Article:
Storage and Other Overhead Considerations for Partitioning
Implications for Storage of Partitioning
The storage implications of partitioned tables and join indexes are minimal.
Each row in a partitioned table or join index has either 2 or 8 additional bytes in
its row header to store its internal partition number.
An empty partition occupies no space on disk, and a populated partition occupies only
2, 4, or 8 bytes more per row than the same rows would if they belonged to a nonpartitioned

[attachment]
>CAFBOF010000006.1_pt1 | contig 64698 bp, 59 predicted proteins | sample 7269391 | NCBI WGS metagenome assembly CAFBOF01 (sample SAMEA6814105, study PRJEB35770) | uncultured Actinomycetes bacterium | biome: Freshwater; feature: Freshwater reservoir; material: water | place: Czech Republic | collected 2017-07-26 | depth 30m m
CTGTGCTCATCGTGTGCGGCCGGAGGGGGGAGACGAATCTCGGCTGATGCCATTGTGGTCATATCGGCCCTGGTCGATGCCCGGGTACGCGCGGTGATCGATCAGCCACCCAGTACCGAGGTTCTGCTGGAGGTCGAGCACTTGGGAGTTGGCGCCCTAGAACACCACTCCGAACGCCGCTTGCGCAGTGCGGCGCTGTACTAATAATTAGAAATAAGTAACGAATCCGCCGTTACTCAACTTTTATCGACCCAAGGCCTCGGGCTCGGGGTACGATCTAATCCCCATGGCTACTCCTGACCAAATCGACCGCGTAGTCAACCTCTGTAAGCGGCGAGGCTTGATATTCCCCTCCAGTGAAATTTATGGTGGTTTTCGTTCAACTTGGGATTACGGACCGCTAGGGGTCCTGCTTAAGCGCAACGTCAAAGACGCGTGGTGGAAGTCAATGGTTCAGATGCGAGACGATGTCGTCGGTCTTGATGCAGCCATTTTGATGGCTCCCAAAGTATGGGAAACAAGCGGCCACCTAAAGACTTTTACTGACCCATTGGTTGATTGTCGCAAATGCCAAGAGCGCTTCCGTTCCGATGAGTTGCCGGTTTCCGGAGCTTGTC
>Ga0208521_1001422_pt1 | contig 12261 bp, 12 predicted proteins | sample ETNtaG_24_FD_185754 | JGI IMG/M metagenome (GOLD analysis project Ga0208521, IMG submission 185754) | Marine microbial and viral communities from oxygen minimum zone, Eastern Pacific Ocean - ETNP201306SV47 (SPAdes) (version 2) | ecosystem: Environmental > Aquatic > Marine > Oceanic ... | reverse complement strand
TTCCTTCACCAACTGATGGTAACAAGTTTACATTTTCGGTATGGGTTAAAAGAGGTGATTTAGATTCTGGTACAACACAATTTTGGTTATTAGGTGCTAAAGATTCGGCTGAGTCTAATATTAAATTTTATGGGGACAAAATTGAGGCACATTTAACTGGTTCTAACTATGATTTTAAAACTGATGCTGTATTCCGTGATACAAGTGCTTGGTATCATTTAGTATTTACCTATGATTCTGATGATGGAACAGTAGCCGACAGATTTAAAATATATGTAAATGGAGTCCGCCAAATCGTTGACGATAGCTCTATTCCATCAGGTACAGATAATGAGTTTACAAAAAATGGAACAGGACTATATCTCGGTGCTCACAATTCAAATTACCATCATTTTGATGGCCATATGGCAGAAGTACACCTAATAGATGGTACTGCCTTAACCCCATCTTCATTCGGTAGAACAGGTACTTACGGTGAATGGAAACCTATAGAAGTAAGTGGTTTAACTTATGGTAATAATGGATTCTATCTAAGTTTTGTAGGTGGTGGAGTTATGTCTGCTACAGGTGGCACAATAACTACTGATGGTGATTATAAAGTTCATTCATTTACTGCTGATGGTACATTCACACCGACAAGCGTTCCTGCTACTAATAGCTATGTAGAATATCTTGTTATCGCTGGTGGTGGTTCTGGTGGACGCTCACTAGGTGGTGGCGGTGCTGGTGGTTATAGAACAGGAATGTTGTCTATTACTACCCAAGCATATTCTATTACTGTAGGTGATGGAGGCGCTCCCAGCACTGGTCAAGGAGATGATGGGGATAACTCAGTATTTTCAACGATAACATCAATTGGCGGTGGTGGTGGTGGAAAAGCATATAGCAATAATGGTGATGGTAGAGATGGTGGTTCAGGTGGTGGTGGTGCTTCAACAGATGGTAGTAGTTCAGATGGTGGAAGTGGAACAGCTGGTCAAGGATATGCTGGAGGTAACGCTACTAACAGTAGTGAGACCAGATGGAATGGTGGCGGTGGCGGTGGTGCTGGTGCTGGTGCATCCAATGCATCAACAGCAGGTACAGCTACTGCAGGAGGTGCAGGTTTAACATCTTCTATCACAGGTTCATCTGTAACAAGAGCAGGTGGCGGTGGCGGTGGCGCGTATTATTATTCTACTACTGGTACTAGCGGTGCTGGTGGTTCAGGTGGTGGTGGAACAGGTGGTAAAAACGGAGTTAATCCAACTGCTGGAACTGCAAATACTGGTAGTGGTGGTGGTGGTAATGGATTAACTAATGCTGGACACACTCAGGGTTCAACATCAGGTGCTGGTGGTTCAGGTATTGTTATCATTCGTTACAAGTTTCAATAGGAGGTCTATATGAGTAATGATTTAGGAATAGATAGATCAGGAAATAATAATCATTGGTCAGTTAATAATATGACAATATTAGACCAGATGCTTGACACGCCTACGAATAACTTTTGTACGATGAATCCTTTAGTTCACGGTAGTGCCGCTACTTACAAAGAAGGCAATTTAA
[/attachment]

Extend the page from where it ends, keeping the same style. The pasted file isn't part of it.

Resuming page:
table because a partition is just an ordering of the rows on an AMP.
There is no additional overhead accrued by inserting the first row into a partition.
Another way to say this is that there is no action required to create a partition.
Rows are just inserted in their partition/row hash/uniqueness order.
There is no additional overhead accrued by deleting the last row of a partition.
In other words, there is no additional action required to drop a partition. The last
row of a partition is just deleted in the same way as any other row.